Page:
A person’s brain password is a digital reading of their brain activity while looking at a series of different kinds of pictures and objects. A person is initially authenticated with a passport, other identifying paperwork, or have their fingerprints or face checked against existing records. Their brain waves when responding to different stimuli reveal a unique biological brain structure which in turn creates a brain password. The two together create a unique password that can’t be replicated.
DNA-based authentication is not far away. Qatar and Estonia already take DNA readings of citizens to map out and get ahead of potential health problems such as disease outbreak while also recommending lifestyle choices. But much closer to home, a new social platform is planning to introduce DNA-based ID so the potential for fraud on the platform is effectively killed at birth. The platform readily admits it’s a difficult and complex project, not least securing the DNA prints.
Five years from now
So what types of passwords can we expect to see in five years? All of the methods mentioned above have an inherent flaw, how can you store the information securely and guarantee that it won’t be hacked? It’s the same issue faced by today’s use of passwords with the exception that these new authentication methods are near impossible to imitate. However, some of the above methods also pose ethical issues that need to be overcome. At what point does the password identifier use information that is too personal, what is considered too personal and what safeguards will be in place to avoid the misuse of this data? These are big questions and they can’t be answered easily.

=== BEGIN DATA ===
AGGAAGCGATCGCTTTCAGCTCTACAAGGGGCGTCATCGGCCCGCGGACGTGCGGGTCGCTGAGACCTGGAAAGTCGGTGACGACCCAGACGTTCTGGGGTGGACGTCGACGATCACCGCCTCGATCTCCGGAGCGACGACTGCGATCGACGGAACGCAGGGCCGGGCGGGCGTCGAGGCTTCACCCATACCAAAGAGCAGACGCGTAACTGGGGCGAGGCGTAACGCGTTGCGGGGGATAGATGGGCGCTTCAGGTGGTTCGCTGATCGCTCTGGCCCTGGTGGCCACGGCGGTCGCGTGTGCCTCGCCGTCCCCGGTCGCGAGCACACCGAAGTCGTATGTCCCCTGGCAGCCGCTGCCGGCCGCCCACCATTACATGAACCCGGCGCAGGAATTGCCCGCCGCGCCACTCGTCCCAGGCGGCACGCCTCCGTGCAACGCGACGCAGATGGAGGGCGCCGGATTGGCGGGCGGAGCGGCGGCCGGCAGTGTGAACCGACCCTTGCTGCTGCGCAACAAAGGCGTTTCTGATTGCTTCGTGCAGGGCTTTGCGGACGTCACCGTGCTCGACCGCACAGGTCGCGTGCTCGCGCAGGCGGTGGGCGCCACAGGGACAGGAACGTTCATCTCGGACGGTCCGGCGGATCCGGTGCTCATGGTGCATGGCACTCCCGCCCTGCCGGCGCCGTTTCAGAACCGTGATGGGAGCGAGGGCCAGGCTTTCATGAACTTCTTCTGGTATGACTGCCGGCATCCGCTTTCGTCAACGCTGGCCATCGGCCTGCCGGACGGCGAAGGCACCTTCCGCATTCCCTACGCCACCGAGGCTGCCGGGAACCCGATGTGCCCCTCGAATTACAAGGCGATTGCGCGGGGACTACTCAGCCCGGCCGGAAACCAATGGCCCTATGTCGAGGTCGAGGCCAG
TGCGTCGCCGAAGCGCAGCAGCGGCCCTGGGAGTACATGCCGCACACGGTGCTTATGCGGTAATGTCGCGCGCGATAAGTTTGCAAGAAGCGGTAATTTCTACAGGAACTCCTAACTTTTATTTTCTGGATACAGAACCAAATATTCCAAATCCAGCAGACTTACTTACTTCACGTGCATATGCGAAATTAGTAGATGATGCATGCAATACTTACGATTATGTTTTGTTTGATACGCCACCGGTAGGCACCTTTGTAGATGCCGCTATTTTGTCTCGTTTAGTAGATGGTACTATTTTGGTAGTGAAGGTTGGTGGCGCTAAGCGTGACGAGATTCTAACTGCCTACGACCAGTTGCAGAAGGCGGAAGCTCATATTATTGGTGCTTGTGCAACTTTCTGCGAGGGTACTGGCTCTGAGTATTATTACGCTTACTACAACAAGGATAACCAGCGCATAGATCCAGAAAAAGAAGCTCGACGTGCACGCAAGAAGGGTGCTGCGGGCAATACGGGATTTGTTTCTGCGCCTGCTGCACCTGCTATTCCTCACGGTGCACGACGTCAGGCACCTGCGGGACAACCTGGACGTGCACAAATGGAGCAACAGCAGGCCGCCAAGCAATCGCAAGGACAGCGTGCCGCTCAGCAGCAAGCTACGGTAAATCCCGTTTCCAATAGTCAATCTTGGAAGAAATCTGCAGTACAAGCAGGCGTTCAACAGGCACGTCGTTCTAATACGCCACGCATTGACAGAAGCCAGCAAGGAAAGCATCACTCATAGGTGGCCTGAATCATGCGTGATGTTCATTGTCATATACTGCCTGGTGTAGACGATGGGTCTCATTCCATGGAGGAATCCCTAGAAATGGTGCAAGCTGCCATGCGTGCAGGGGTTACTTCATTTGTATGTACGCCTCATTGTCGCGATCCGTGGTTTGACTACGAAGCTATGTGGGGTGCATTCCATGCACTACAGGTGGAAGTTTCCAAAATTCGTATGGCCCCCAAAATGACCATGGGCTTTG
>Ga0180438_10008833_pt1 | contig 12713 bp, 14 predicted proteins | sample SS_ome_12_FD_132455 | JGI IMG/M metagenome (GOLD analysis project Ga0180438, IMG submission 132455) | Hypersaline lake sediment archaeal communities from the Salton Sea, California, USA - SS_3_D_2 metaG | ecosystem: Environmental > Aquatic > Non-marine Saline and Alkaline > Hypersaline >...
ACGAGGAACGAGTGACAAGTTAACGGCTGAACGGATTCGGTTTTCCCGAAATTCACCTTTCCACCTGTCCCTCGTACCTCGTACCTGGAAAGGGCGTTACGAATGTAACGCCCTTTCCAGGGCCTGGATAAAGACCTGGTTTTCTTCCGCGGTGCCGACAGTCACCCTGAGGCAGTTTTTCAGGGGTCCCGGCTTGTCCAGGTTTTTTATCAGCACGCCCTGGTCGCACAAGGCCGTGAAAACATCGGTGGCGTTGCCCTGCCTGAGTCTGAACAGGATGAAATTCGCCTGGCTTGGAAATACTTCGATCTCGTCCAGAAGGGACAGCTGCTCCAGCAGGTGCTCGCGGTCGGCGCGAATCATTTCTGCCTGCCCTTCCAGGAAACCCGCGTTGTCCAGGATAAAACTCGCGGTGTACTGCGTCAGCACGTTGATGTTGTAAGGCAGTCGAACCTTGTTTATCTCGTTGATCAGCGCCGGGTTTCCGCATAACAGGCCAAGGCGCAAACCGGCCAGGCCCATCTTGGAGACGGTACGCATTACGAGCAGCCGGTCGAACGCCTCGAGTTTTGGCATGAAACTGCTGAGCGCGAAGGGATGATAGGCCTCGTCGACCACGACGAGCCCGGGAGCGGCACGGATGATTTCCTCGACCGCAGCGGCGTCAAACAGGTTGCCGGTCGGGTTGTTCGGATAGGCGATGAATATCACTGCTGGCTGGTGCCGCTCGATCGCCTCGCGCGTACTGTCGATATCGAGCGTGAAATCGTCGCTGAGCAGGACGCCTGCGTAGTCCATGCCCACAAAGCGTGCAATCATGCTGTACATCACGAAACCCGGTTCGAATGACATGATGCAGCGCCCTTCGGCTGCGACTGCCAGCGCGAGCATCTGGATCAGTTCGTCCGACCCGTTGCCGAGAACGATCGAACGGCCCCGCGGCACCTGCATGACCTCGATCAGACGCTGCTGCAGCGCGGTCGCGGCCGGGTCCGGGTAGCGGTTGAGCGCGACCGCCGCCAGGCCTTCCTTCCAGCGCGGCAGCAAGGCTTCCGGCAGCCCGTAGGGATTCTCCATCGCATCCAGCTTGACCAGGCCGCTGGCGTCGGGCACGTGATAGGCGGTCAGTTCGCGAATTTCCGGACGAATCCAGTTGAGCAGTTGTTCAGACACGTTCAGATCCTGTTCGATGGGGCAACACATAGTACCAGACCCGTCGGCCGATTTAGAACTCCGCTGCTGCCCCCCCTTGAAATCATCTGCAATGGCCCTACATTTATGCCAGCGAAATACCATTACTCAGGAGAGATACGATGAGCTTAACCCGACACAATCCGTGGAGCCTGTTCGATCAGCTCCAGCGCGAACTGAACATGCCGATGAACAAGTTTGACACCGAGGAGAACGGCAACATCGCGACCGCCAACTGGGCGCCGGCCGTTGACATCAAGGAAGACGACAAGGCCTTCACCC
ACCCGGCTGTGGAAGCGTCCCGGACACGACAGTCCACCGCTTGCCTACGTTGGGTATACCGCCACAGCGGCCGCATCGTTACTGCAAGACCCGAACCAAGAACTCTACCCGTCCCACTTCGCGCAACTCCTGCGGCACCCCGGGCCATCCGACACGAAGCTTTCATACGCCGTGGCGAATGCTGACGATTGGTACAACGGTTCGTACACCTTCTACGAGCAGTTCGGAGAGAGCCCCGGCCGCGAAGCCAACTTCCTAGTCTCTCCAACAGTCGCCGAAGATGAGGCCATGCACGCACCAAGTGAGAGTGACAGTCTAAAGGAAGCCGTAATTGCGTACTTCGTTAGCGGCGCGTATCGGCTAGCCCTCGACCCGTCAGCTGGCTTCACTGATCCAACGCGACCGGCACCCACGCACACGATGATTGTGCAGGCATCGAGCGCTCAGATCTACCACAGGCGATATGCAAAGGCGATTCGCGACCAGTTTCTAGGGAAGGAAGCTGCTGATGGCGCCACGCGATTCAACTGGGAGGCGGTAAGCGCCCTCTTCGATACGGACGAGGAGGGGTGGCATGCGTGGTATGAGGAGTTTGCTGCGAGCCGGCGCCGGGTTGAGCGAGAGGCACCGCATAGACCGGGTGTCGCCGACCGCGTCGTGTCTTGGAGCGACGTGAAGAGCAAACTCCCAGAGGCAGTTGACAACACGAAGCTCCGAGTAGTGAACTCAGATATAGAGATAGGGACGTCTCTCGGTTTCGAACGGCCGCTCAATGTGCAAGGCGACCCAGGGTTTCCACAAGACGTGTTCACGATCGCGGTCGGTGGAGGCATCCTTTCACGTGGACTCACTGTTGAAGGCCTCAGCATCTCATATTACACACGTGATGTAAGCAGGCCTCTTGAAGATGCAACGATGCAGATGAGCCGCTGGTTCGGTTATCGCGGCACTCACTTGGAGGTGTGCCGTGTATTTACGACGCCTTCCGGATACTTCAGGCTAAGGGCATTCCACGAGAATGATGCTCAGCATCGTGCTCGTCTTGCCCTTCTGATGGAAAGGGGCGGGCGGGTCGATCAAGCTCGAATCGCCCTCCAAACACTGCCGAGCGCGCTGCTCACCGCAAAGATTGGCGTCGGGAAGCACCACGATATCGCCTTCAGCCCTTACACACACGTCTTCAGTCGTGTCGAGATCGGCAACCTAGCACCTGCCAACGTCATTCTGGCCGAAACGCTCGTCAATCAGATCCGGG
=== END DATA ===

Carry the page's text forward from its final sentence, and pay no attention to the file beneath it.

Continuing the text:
Paul Lipman, CEO, BullGuard, commented: “Given current trends it is likely that within five years biometric-based identification will certainly be much more widespread and used in conjunction with two-factor authentication (2FA) to provide an extra layer of security. Passwords won’t be dead as such; in fact their use will remain commonplace but most likely they will be supplemented by biometrics and 2FA to the point where this will become the norm.”
Norton: “Simple steps to stay safe online”
According to a recent report by Norton, nearly 17 million British consumers experienced cyber crime just in the past year, so it’s important to remember that even the strongest passwords cannot keep hackers away. To protect their digital identity, consumers can take several simple steps to stay safe online.
“Passwords are commonplace in the internet era. We are required to use them for everything, from ordering flowers to online banking and social networking to shopping around for deals,” said Nick Shaw, vice president and general manager of Norton EMEA.